What Travis-Henikoff found was that civilization is rife with the practice of humans noshing on each other -- and that it's rarely born of psychosis. "There's all kinds of token cannibalism on a global scale," she says. "The average cannibals are not sick at all. There's nothing wrong with their brains. They're perfectly sane people."

So what drives us to eat human flesh? There are the harrowing tales of starvation-driven cannibalism, like the Donner party or the Andes flight disaster of 1972. "If you are starving, the hunger is hellacious," she says. "The main thing any living cell doesn't want to do is die."

But there are also numerous cases of societies that have practiced it ritualistically or medicinally. Cannibalism has traditionally been used as a form of asserting power all over the planet, like in tribes where "when one chief deposes another and he has to eat his predecessor's eyes." Travis-Henikoff further notes that "in many parts of the world cannibalism has been in the cultures for hundreds of years. It was practiced in Europe through the Middle Ages all the way up to the late 1800s. It started when mummies were sent to Europe from Egypt. It was rumored it was good for your health -- people got chews of cured human ham wrapped in parchment." Cannibalism can also be downright loving. It's long been a means of honoring the dead within a tribe, as part of mourning practices.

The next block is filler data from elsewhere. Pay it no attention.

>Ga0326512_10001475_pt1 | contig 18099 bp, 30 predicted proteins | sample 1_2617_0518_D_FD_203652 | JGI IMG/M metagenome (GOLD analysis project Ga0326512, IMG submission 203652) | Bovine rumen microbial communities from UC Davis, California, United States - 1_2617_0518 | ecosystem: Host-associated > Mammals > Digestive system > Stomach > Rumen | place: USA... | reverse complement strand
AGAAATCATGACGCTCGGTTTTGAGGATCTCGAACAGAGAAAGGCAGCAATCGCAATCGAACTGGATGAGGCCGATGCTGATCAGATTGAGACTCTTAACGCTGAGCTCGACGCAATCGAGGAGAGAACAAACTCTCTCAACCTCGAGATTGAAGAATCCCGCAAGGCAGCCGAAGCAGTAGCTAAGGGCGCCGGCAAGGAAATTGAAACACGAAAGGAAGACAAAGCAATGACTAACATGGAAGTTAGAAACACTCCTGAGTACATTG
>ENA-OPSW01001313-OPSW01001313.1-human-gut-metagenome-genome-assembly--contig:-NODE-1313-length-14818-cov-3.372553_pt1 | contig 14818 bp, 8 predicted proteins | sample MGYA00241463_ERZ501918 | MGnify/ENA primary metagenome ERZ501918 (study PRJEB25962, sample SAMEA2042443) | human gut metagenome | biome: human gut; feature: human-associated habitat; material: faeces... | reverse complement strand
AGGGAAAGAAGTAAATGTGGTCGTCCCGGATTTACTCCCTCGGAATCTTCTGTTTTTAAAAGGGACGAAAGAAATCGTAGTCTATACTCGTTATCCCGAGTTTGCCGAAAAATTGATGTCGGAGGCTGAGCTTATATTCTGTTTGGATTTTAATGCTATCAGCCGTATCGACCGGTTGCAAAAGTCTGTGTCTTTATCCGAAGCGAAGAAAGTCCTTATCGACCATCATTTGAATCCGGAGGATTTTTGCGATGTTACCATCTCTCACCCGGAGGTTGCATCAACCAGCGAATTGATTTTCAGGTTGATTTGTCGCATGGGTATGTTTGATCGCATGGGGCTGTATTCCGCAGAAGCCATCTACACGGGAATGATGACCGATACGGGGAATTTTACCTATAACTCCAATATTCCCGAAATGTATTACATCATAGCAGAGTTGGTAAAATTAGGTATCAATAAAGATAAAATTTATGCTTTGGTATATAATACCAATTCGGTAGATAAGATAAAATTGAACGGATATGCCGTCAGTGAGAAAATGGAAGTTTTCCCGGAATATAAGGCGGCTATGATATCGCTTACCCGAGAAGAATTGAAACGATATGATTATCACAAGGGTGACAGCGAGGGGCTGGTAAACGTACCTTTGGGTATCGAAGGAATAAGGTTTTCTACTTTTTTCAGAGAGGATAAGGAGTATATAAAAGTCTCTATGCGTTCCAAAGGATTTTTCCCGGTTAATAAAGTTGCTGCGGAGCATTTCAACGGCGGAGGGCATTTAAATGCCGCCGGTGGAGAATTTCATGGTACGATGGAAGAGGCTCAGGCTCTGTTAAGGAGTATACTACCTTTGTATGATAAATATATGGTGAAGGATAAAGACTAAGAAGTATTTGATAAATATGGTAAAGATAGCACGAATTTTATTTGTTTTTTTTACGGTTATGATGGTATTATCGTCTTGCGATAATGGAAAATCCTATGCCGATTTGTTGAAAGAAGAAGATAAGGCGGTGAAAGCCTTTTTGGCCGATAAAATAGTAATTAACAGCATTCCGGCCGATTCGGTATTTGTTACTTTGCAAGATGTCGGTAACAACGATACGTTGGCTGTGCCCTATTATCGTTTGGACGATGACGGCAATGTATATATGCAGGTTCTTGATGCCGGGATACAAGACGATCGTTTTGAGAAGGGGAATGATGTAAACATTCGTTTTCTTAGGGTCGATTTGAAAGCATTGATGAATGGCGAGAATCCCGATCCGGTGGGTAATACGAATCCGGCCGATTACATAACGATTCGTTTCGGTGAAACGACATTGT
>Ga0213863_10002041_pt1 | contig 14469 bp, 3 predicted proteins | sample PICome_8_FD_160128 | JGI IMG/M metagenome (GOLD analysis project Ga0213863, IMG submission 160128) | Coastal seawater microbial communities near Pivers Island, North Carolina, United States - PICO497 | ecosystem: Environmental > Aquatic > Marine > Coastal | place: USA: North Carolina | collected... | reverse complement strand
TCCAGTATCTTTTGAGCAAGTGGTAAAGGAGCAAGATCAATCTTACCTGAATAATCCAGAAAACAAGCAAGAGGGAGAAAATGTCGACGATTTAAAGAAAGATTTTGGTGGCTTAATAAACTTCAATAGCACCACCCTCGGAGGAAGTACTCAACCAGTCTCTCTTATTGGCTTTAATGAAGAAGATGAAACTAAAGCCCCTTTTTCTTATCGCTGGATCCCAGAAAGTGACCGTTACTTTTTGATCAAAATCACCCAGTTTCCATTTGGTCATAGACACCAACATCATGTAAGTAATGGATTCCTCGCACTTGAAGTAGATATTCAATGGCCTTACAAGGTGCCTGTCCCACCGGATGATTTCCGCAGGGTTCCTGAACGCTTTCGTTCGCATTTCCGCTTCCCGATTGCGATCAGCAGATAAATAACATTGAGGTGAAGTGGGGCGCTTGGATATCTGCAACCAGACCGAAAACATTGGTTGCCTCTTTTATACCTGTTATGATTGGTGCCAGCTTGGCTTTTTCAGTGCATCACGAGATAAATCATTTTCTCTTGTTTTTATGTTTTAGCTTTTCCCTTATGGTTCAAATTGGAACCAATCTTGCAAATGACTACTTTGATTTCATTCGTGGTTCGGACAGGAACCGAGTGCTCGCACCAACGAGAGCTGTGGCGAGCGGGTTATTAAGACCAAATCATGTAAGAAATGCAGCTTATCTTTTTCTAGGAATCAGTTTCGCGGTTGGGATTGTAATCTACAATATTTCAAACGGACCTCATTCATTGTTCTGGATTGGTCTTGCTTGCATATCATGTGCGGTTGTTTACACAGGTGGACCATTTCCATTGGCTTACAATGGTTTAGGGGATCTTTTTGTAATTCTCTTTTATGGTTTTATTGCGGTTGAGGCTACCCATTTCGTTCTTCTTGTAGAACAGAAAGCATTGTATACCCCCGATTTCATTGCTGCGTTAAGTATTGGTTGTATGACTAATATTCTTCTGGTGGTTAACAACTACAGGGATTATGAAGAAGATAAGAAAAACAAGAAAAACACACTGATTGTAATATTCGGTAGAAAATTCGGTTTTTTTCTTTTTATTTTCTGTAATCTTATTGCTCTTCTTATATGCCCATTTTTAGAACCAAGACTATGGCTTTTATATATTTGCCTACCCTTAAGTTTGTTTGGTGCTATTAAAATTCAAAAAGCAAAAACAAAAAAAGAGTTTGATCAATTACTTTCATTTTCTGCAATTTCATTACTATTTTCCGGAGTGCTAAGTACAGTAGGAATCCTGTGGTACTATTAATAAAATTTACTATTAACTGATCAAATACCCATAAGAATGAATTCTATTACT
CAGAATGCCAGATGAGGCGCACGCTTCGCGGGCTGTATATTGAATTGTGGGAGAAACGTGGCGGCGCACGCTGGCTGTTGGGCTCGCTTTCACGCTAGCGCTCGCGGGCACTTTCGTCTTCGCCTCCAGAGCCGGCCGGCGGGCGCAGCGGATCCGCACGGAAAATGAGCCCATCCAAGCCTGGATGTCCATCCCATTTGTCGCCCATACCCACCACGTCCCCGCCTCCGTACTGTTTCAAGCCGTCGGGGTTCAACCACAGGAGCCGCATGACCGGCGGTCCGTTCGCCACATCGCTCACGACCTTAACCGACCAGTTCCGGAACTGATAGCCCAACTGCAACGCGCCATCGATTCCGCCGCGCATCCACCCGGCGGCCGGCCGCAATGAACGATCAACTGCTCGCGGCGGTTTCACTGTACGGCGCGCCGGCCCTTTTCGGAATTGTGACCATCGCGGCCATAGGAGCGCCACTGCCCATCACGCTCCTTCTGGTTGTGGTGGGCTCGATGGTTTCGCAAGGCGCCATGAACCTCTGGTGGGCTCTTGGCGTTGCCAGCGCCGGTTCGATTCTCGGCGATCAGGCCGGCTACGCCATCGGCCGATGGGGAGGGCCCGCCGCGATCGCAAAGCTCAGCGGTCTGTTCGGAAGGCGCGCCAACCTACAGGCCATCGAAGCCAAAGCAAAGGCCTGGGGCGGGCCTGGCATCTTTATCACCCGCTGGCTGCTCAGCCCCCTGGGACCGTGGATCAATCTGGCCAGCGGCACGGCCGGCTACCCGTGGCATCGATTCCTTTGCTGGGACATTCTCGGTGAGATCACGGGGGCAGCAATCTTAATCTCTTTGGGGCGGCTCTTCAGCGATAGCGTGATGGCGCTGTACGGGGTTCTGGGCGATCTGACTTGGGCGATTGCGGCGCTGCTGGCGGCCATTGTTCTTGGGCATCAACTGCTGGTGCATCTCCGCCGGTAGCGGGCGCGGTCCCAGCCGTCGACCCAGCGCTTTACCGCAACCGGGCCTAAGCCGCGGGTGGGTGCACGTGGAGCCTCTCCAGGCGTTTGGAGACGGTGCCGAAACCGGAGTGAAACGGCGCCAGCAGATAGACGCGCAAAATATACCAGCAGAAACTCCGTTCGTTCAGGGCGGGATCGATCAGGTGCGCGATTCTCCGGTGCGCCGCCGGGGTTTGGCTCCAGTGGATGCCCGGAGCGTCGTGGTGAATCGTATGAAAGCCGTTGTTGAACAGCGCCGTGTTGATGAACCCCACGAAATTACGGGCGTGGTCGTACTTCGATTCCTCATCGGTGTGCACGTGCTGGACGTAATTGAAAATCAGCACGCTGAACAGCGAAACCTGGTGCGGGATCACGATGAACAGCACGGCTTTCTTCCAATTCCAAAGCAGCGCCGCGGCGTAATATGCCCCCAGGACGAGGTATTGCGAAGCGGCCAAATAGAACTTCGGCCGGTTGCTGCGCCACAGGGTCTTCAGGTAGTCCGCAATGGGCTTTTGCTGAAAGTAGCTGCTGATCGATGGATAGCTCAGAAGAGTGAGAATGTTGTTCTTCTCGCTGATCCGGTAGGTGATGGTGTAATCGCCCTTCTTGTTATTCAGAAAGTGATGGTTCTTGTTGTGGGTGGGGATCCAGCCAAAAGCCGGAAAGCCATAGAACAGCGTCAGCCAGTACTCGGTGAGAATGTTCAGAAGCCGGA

Along with our human fear of and aversion to cannibalism, there has always been the practice of it. And there's something in that duality that reveals our unique place in the food chain. We are predators and we are prey. "Animals eat animals; it's been that way since life started on this planet," says Travis-Henikoff. "Our ancestors were prey to many animals. There's a natural fear of being attacked by any other creature and consumed. Somewhere in our brains are forgotten horrors." Yet there is also an understanding of them.

Seltzer points out that we couch our language in terms of consumption – of what's eating us and what we sink our teeth into and whom we chew out. And we humans managed to build the entire Catholic faith on the notion of transubstantiation -- consuming the body and blood of Christ. If I am true to my religion, then I literally ate Jesus for breakfast on Sunday.

The gruesome crimes of recent days are horrible aberrations, of course. The evils that drive a person to attack and kill and defile another human being make for sensational stories on the evening news because they are so unique. But our fascination with the idea of partaking of human flesh goes far beyond front-page stories of the most extreme, violent crimes. It speaks to our basic fears of the loss of self; of our most desperate carnivorous drives in the most extreme of circumstances, and even of our most primitive need for union. To become one with a grieved-for loved one or a powerful warrior or a vanquished enemy. The headline stories of sociopathic cannibals disgust us and sicken us, yet we keep clawing at them anyway, searching for clues to the bigger drives of human nature. Because while the crime of a frenzied flesh eater in Miami have blessedly little to do with the reality of most people's lives, the human taste for blood is not so rare at all. As Travis-Henikoff says, "There's no human in the planet who doesn't have cannibals in his ancestry."

By Mary Elizabeth Williams

Mary Elizabeth Williams is a senior writer for Salon and author of "A Series of Catastrophes & Miracles."